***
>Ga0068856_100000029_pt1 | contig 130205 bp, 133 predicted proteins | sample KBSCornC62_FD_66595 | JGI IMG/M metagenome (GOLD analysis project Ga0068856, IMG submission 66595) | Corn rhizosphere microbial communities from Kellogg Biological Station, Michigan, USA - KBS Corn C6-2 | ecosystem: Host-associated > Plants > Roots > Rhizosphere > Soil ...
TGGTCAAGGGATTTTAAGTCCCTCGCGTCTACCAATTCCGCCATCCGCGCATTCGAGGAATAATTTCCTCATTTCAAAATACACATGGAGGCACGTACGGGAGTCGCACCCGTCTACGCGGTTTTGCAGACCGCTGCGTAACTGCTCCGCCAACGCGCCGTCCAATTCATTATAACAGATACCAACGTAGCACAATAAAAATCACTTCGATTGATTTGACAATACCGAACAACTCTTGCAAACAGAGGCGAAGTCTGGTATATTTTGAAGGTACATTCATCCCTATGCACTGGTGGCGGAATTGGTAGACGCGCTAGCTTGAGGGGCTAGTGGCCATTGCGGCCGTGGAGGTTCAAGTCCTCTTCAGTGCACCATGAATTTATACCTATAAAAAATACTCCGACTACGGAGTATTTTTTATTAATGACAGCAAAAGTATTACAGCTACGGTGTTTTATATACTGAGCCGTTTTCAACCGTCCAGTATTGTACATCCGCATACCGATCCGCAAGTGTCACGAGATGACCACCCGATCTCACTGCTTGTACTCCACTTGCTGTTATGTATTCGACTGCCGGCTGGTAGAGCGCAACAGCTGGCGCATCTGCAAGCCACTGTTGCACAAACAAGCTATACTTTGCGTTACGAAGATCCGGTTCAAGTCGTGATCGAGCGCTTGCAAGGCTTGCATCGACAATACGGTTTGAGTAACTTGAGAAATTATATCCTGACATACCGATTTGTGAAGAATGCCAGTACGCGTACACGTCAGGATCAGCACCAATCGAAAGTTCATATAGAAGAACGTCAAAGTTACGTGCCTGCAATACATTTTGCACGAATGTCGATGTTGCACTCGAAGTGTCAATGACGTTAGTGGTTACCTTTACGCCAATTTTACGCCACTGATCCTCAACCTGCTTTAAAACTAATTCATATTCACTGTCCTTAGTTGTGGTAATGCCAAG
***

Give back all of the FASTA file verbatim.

>Ga0068856_100000029_pt1 | contig 130205 bp, 133 predicted proteins | sample KBSCornC62_FD_66595 | JGI IMG/M metagenome (GOLD analysis project Ga0068856, IMG submission 66595) | Corn rhizosphere microbial communities from Kellogg Biological Station, Michigan, USA - KBS Corn C6-2 | ecosystem: Host-associated > Plants > Roots > Rhizosphere > Soil ...
TGGTCAAGGGATTTTAAGTCCCTCGCGTCTACCAATTCCGCCATCCGCGCATTCGAGGAATAATTTCCTCATTTCAAAATACACATGGAGGCACGTACGGGAGTCGCACCCGTCTACGCGGTTTTGCAGACCGCTGCGTAACTGCTCCGCCAACGCGCCGTCCAATTCATTATAACAGATACCAACGTAGCACAATAAAAATCACTTCGATTGATTTGACAATACCGAACAACTCTTGCAAACAGAGGCGAAGTCTGGTATATTTTGAAGGTACATTCATCCCTATGCACTGGTGGCGGAATTGGTAGACGCGCTAGCTTGAGGGGCTAGTGGCCATTGCGGCCGTGGAGGTTCAAGTCCTCTTCAGTGCACCATGAATTTATACCTATAAAAAATACTCCGACTACGGAGTATTTTTTATTAATGACAGCAAAAGTATTACAGCTACGGTGTTTTATATACTGAGCCGTTTTCAACCGTCCAGTATTGTACATCCGCATACCGATCCGCAAGTGTCACGAGATGACCACCCGATCTCACTGCTTGTACTCCACTTGCTGTTATGTATTCGACTGCCGGCTGGTAGAGCGCAACAGCTGGCGCATCTGCAAGCCACTGTTGCACAAACAAGCTATACTTTGCGTTACGAAGATCCGGTTCAAGTCGTGATCGAGCGCTTGCAAGGCTTGCATCGACAATACGGTTTGAGTAACTTGAGAAATTATATCCTGACATACCGATTTGTGAAGAATGCCAGTACGCGTACACGTCAGGATCAGCACCAATCGAAAGTTCATATAGAAGAACGTCAAAGTTACGTGCCTGCAATACATTTTGCACGAATGTCGATGTTGCACTCGAAGTGTCAATGACGTTAGTGGTTACCTTTACGCCAATTTTACGCCACTGATCCTCAACCTGCTTTAAAACTAATTCATATTCACTGTCCTTAGTTGTGGTAATGCCAAG